- Get enough sleep. The body needs seven to nine hours of sleep each night to regenerate. Young people who are sleep-deprived have the type of inflammatory and immune changes usually seen only in the aged. Trouble falling or staying asleep can be a sign of an inflammation-related disease, such as arthritis, allergies or diabetes.
- Eat anti-inflammatory foods. Many people strive to eat a diet rich in fruits, vegetables and whole grains.
A key benefit of these foods is that they contain anti-inflammatory substances that help reduce overall inflammation.
Best inflammation fighters: Leafy green or cruciferous vegetables (spinach, chard, brussels sprouts)...berries (blackberries, blueberries, raspberries)... legumes (black beans, peanuts, chickpeas, peas)...and omega-3-rich fish (salmon, tuna, herring).
- Avoid inflammatory foods. Most animal products such as meat, poultry, cheese, butter and milk-are inflammation triggers.
- Don't ignore chronic illness. If you have avoided seeing your doctor for symptoms of heartburn, bursitis, gingivitis or any other seemingly minor problem, make an appointment today.
This is especially true if you experience weeks of unexplained fatigue-a sure sign that inflammation is lurking somewhere in your body.
Chronic inflammation, even in a specific site such as the hip or gums, can mean long-term inflammation throughout the body. It's better to treat a small problem today than cancer tomorrow.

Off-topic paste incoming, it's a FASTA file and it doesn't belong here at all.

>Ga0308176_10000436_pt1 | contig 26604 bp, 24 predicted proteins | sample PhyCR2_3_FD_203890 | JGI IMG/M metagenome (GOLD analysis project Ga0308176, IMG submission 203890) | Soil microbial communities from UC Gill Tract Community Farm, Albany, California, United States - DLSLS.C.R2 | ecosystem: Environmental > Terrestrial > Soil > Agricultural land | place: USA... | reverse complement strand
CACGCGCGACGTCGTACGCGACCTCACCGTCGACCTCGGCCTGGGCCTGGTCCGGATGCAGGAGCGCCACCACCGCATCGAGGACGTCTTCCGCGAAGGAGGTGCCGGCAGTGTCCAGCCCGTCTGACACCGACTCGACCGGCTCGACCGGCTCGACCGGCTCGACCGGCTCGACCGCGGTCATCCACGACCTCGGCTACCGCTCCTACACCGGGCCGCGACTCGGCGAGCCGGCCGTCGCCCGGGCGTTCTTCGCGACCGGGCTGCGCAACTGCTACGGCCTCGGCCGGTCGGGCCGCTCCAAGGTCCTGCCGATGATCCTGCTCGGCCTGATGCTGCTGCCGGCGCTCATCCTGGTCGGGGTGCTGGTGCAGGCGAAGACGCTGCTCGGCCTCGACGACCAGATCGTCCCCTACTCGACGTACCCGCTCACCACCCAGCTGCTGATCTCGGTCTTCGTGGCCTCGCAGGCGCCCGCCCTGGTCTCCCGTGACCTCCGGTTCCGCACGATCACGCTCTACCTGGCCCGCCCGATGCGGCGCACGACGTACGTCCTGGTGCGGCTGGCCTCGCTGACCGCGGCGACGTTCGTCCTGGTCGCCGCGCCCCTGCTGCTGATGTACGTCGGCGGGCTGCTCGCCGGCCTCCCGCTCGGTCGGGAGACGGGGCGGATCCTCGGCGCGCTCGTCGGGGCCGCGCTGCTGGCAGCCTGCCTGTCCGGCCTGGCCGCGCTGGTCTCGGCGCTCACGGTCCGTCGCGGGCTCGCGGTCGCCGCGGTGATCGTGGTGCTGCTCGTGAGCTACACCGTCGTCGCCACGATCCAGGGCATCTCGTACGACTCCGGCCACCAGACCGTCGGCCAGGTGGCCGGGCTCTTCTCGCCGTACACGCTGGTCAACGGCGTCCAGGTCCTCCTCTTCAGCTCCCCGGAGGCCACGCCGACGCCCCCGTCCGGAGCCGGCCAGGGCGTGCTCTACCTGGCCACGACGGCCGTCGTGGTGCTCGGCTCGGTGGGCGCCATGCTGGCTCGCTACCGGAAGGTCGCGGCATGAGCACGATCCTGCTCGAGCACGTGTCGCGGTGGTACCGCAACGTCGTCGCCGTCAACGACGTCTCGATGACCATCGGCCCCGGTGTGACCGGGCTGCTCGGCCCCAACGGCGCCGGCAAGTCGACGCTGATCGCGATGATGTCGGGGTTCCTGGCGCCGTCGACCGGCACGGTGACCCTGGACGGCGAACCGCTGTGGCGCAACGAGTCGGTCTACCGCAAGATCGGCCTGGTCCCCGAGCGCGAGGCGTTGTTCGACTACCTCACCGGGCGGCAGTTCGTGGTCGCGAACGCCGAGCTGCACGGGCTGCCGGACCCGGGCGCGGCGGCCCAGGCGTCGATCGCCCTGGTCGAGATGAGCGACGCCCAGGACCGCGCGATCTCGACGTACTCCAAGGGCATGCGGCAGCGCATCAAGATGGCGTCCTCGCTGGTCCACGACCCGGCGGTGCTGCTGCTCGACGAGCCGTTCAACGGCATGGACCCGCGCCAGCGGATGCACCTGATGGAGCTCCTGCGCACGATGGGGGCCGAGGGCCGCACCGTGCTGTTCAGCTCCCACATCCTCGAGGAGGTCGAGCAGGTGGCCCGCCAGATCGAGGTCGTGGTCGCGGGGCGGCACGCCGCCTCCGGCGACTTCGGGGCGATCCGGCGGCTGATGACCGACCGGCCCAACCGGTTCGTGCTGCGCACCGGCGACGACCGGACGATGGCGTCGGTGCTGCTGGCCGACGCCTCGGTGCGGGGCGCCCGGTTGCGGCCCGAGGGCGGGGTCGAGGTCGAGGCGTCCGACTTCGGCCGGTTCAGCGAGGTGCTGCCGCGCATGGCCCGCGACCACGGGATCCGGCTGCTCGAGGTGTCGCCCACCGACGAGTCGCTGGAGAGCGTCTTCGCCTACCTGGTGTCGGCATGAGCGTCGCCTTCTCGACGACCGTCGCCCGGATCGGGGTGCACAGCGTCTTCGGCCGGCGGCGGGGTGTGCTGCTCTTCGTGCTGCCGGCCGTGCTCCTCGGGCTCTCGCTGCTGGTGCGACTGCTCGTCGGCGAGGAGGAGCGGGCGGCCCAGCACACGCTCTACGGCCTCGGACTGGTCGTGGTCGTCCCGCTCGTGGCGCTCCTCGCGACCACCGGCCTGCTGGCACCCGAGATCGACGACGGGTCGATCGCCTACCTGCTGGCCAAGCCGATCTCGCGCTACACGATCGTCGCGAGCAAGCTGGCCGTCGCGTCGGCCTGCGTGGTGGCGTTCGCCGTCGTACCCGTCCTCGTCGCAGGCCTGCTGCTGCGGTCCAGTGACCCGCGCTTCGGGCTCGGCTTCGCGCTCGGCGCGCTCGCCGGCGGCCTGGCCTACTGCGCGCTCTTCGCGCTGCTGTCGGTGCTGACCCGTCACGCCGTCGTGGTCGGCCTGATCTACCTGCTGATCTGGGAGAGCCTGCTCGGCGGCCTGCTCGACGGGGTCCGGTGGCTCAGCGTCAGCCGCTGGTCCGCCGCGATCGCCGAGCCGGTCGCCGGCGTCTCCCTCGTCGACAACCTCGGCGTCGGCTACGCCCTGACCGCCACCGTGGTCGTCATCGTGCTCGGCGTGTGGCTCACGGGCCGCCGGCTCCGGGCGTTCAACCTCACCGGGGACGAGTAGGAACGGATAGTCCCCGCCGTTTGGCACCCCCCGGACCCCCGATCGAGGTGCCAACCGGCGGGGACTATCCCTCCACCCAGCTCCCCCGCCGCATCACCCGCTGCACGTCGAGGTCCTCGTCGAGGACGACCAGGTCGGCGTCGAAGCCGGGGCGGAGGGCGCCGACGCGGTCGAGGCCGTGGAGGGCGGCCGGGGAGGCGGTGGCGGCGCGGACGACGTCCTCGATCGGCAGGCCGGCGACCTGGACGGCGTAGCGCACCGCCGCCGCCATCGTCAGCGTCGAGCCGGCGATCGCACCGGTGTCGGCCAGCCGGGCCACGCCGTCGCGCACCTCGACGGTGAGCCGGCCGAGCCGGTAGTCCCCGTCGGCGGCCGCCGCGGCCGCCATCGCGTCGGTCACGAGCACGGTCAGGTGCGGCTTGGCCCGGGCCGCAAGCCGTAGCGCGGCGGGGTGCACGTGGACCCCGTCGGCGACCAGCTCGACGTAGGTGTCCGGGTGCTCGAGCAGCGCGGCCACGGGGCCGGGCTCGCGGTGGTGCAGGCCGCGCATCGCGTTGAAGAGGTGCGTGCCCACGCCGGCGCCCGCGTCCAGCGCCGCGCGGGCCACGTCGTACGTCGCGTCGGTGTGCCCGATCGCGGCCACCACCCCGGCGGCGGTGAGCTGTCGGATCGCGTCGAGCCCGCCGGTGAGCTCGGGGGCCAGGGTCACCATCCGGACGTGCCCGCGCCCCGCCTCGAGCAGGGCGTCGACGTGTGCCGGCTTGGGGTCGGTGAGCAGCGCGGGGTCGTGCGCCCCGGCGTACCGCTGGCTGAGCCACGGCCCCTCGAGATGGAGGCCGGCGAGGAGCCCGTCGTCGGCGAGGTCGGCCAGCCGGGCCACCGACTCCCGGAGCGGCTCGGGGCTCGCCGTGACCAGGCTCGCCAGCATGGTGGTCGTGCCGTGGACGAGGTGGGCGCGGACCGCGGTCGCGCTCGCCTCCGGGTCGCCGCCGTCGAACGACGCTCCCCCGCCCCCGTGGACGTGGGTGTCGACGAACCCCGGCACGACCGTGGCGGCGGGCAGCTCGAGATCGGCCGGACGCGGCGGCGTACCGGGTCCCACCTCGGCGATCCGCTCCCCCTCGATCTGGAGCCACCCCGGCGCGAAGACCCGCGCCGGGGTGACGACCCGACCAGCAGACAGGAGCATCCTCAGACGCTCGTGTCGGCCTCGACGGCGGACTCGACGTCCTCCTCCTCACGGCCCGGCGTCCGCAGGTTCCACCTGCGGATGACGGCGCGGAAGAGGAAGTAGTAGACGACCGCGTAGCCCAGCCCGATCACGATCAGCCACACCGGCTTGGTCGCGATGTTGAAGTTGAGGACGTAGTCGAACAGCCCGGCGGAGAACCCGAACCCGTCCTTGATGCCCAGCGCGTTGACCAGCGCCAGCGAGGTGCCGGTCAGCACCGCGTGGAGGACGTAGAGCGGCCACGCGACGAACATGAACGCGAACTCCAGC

Helpful: Many inflammation-related disorders end in -itis.
- Consider a statin drug. Statins, such as atorvastatin (Lipitor) and pravastatin (Pravachol), are routinely prescribed to help lower cholesterol levels and reduce inflammation in people at risk for heart disease.
Recent studies have shown that statins also may play a role in preventing colon, kidney and skin cancer.
New finding: In a retrospective study of 3,000 Israeli men, a University of Michigan researcher found that taking a statin lowered colon cancer risk by 46%.
Scientists believe that statins work, in part, by inhibiting an enzyme called farnesyltransferase. This enzyme is involved in cell proliferation, and therefore, blocking it may also stop the progression of cancer.
Caution: Statins can cause unpleasant and potentially dangerous side effects, such as muscle weakness, nausea and headache. Ask your doctor if a statin would benefit you.
Ask about NSAIDs. Decades of research have shown that taking nonsteroidal antiinflammatory drugs (NSAIDs) can reduce the risk for certain malignancies—especially colorectal, breast, lung and ovarian cancer—by 18% to 40%. Risk for prostate and bladder cancers also may be reduced
However, NSAIDs have many side effects, including increased risk for stomach ulcers and internal bleeding.
If you are at high risk for cancer because of family history or a chronic inflammatory disease, the benefit of taking an NSAID may outweigh its potential risks—especially if you're at low risk for heart disease. You should ask your doctor for advice.
Caution: Never take an over-the-counter (OTC) medication, including aspirin or ibuprofen, for more than 10 days without consulting your doctor.